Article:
Stephany speculated that the crime may have closed a few collegiate doors for the students. But it isn’t clear how badly this will mess up their chances at getting into good schools.

Officials at UCLA were vague on whether getting expelled hurts an otherwise strong student’s chances of getting accepted. For instance, UCLA admissions applications do not ask students whether they’ve been expelled, said UCLA spokesman Ricardo Vazquez.

However: “If the expulsion is noted in the student’s final transcript, admission officers may look into the reasons for the expulsion, even if the student has already been admitted. They also have flexibility in terms of what, if anything, they would do in these situations.”

Vazquez added that the university rarely sees cases in which a student has been expelled.

In any event, the students not only have an academic problem. Now they each face being charged with two felonies, one for burglary and one for the computer crimes, Palos Verdes Estates police Sgt. Steve Barber said.

“I’ve been working at (the Palos Verdes Estates department) for 16 years and I have never seen anything like this – it was a pretty intense case,” he said. “It was pretty incredible what they had accomplished before they got caught.”

To be sure, if the students are convicted, their records would be cleared once they turn 18, Barber said. (Crimes usually need to be violent to stick on a minor’s record.)

But the students – whose next trial date is set for April – are sure to find themselves saddled with the stress of navigating the juvenile justice system at a time when they are trying to get their academic lives back in order.

The issue surfaced about a month ago in the form of vague hallway chatter, Stephany said. Mindful of the rumors, teachers checked their grade books and noticed discrepancies.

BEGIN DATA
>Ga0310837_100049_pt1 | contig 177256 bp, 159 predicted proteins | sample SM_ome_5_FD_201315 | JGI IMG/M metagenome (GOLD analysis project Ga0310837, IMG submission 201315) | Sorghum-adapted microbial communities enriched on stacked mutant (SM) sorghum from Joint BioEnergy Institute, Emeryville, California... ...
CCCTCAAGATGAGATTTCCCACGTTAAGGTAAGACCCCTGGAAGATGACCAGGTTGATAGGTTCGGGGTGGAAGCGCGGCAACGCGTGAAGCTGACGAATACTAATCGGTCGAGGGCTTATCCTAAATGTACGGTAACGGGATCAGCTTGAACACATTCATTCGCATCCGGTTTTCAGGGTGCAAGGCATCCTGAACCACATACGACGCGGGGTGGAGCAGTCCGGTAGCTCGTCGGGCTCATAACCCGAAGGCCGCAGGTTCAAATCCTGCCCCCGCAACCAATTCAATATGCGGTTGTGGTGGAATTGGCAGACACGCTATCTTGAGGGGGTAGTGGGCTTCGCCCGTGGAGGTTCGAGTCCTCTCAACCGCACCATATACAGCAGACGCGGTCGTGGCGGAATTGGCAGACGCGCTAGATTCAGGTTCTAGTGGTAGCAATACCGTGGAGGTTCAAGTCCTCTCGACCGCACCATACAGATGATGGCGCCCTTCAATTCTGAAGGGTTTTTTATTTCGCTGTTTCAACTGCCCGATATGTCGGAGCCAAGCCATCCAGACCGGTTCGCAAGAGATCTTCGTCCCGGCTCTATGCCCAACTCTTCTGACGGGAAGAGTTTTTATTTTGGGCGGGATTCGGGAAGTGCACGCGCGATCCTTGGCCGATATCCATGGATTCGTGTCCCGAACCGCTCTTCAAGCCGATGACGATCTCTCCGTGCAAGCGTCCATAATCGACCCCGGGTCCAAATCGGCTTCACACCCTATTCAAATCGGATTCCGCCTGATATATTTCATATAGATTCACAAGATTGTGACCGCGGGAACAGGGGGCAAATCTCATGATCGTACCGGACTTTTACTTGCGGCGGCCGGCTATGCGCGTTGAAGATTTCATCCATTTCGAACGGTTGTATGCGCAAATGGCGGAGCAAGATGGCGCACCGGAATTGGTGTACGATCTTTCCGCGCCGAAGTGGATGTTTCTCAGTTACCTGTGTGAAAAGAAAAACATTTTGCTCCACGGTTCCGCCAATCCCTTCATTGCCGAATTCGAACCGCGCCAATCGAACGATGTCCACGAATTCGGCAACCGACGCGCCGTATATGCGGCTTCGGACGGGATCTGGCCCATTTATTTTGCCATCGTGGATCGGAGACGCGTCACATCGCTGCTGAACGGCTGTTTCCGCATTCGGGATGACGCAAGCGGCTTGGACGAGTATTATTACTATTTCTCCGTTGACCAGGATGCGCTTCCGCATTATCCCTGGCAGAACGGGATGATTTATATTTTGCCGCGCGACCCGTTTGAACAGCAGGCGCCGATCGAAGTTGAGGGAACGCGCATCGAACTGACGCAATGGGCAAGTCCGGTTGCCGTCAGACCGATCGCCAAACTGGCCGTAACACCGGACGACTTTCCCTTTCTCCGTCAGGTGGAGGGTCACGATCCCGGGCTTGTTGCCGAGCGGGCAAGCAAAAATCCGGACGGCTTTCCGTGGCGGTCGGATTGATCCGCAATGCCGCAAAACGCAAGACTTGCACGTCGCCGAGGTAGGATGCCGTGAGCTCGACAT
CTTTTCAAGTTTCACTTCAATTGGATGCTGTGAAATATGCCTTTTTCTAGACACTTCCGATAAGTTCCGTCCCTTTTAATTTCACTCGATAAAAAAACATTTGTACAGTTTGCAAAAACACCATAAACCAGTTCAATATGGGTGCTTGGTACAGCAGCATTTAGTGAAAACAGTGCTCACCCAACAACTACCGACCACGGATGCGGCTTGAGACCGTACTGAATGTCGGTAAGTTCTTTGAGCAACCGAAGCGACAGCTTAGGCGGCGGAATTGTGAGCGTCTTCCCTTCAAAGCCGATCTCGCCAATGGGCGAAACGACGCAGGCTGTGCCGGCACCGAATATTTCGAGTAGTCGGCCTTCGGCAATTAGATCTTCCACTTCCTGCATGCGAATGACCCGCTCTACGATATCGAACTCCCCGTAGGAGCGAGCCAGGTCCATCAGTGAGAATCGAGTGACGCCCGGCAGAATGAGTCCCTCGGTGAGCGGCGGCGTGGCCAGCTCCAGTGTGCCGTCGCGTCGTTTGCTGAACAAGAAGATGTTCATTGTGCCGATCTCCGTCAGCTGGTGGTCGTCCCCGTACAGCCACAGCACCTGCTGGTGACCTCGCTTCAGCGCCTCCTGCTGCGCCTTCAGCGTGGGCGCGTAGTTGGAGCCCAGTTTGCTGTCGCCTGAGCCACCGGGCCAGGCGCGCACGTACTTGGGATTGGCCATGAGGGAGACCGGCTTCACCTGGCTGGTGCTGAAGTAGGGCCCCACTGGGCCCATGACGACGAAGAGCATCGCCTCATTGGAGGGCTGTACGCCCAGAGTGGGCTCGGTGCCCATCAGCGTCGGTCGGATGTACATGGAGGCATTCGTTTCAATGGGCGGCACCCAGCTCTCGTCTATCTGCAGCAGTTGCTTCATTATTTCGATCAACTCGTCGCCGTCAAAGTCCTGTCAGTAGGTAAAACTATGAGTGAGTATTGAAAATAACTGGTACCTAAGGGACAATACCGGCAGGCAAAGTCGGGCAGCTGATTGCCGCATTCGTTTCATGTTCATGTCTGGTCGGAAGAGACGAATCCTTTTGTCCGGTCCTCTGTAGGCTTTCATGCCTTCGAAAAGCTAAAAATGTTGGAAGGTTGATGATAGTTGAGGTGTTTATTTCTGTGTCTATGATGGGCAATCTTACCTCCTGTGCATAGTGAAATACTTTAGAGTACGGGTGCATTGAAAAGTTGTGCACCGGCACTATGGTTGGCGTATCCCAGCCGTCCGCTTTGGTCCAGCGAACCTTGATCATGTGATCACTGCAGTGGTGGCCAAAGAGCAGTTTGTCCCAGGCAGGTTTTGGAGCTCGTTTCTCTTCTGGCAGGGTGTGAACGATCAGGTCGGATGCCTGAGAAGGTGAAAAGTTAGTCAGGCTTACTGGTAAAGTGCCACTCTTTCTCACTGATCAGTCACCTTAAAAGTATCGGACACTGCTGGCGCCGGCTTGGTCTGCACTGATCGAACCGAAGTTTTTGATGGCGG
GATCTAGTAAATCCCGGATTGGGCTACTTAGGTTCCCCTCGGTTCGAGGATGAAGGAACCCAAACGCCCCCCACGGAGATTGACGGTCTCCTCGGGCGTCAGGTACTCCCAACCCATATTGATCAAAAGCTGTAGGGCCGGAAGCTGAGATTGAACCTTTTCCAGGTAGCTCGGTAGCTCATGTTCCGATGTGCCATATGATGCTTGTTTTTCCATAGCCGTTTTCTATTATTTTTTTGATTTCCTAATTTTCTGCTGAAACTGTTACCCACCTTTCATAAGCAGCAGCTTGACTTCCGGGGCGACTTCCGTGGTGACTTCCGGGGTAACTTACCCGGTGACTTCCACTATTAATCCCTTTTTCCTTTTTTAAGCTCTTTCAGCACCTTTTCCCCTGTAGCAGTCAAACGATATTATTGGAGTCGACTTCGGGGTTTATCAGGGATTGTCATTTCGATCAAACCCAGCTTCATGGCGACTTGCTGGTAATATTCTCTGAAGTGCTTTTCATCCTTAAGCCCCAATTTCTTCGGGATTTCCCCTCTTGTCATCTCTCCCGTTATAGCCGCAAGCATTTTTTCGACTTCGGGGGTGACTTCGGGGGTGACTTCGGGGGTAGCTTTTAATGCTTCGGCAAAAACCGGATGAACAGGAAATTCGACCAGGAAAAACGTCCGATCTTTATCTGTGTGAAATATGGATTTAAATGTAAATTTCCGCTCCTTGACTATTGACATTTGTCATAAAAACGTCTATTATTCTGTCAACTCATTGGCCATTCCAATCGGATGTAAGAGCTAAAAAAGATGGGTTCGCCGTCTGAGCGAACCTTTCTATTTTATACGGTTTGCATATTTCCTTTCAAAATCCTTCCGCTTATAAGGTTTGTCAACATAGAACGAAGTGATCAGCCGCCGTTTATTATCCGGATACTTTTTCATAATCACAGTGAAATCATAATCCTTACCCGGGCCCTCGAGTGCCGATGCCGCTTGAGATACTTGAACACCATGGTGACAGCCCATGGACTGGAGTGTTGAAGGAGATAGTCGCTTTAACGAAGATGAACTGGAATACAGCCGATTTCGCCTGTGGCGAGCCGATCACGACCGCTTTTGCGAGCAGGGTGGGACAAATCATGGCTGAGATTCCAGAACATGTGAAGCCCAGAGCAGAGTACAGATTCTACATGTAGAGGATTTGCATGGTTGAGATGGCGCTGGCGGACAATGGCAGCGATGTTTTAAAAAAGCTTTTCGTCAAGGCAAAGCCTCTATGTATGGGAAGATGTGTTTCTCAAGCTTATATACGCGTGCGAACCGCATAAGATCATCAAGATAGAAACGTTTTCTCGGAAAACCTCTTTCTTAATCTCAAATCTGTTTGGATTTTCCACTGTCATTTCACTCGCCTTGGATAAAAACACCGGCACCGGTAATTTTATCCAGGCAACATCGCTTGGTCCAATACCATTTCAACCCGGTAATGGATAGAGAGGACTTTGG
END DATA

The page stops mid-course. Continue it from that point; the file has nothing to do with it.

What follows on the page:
Police and school officials later found easy-to-miss devices attached to USB ports on the computers. These were “keyloggers,” or spy software that makes a record of everything a person types on a computer, thereby enabling the students to obtain information such as the teachers’ passwords.

Barber said the students failed to realize a key detail: Many teachers at Palos Verdes High also keep written accounts of grades – a practice he recommends for all schools.

“So when the teachers are noticing discrepancies online, the red flags start to go up,” he said.

Stephany said although the alleged culprits were good students, they tended to keep to themselves.

“They really weren’t involved with a whole lot of athletics or extracurricular activities,” he said, adding that while he knows most of his students by name, he only knew one of the three alleged culprits, and only vaguely. “There were some minor discipline issues in the past, but nothing major – nothing like this.”

As for the nine students who received tests or had their grades altered, most if not all were suspended. Stephany said seven of those students came forward voluntarily, after learning that the consequences would be far less dire for them if they did so.